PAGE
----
Of course, if you are really buying into this idea, you can then relive all those glorious days on your timeline/digital scrapbook later on, or even get a nice graph with all the recipes you cooked in the new Reports feature. It’s all there in a nicely designed “frictionless experience.”

Maybe it’s just me, but I have no interest in using Facebook as a repository for all this superfluous data. A picture or two from my vacations is good enough – I don’t need to keep track of every recipe I cooked, every road I drove on and every morning run. Just like I wouldn’t be interested in offline scrapbooking, I have no interest in cataloging my past exploits on Facebook either.

It’s not just the data I might collect on Facebook (I doubt I will). I’d rather, for example, see my friends make very deliberate choices when they share something with me – not the one-click-and-forget kind of sharing Facebook seems to have in mind.

While Facebook is hyping the potential serendipitous discovery that this new system could allow for, my feeling is that this will just add more noise and very little value in the long run.


Image Credit: Flickr user Dean Michaud.

8:42 pm

Posterous Reinvents Itself Around Public/Private Sharing


Posterous, the minimalist blogging/sharing platform that competes directly with Tumblr and similar services, announced a massive revamp of its service today. With Posterous Spaces, the company is now focussing more on sharing content privately – something both Google+ and Facebook are also trying to do. You can, of course, continue to post everything publicly as well, but Posterous clearly believes that the future of content sharing is likely to be private and not always out in the open.

As part of this change, Posterous is also launching a new iPhone app that includes this private sharing ability.

Posterous Spaces reader

New Features

Besides this new focus on private sharing, the team has also made quite a few other changes to the product. The new reading experience, for example, now makes it easier to see all the new posts from people you follow in one place. The redesigned profile pages now look very slick and make it easier for your followers on the service to see all your activity around the site. Thanks to some work on the backend, the site now also loads considerably faster.

Posterous spaces

Overall, then, this is a welcome update for Posterous, which has been struggling to grow in light of the competition it’s been facing from Tumblr. While existing users can continue to use the service without changing their current habits, the new focus on private sharing give it a much-needed differentiator.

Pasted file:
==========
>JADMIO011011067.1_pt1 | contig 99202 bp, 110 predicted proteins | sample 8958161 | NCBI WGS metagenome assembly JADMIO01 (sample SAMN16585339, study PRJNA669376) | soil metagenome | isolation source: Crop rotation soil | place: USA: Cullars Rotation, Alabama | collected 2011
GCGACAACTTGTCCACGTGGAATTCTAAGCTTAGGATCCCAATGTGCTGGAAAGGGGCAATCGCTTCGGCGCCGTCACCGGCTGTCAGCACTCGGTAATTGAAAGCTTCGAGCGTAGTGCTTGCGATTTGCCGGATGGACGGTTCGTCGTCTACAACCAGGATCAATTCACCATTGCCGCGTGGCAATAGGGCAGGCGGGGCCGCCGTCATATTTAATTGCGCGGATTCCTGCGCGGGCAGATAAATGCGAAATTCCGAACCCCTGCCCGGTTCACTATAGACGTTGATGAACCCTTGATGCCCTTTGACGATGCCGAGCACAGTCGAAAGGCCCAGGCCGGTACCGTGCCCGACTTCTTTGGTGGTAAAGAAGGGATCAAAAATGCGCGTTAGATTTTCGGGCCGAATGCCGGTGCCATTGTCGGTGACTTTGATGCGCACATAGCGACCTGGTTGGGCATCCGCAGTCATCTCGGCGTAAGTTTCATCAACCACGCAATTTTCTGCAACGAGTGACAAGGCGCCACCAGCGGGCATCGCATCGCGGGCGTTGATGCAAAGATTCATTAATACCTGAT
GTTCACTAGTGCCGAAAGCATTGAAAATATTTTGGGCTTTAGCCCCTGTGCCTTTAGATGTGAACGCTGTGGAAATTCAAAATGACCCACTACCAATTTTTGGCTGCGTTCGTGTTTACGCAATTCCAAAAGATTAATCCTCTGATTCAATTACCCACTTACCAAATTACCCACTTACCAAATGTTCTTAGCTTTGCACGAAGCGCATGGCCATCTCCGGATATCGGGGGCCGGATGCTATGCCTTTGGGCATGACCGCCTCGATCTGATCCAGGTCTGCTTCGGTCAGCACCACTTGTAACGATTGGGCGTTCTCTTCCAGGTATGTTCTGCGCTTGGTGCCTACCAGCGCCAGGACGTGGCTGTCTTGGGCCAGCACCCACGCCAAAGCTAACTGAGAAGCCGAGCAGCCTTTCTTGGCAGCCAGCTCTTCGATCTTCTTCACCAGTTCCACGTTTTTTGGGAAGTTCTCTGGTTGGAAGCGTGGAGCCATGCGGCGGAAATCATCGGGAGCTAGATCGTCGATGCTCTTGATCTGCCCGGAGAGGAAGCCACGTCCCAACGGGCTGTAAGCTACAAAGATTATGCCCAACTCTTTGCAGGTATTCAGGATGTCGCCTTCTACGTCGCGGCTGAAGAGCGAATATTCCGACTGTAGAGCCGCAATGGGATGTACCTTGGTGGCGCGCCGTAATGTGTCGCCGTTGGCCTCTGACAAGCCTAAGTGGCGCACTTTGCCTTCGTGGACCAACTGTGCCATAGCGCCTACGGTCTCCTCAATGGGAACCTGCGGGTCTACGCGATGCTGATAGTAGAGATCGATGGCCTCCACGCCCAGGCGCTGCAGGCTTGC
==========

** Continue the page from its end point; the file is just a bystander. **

Enhanced by Zemanta

4:57 pm

A Sign of Things to Come: Google Books Gets Support for Easy Google+ Sharing


Google just announced that you can now easily share links to Google Books on its new social network Google+. That, by itself, isn’t really the most exciting news of the day – and the implementation could still be improved – but I think it is a sign of what’s to come once Google gets around to integrating Google+ sharing into more of its products.

Share Books With Your Literary Circles

If you are a Google+ user, you are already familiar with the new black bar at the top of your screens that gives you access to Google’s various properties and also alerts you of any activity in your Google+ account. This bar also features a “share” button, but by default, the share feature isn’t populated with any information from the site you are visiting when you click on it. On Google Books, however, Google will now automatically add the title, book cover and description to your post when you click the “share” button.

Still Room for Improvement

None of this is highly spectacular, but Google will hopefully get around to adding this functionality on more of its sites. Currently, for example, you can’t easily share a Place Page you found on Google Maps on Google+ without copying and pasting the URL. Indeed, it is somewhat surprising that the Google+ team chose Google Books – a relatively underused service – as the first property for this feature.

As Google expands its Google+ service to more sites – and maybe even launches a sharing button for third-party sites as well – it will hopefully learn to automatically extract more relevant information from these sites and services automatically and pre-populate the sharing dialog with these. While adding the link, cover and description from Google Books is nice, for example, there really is no reason why it couldn’t be formatted a bit nicer and why Google doesn’t add some more info (publishing date, name of author etc.) here as well.

5:20 pm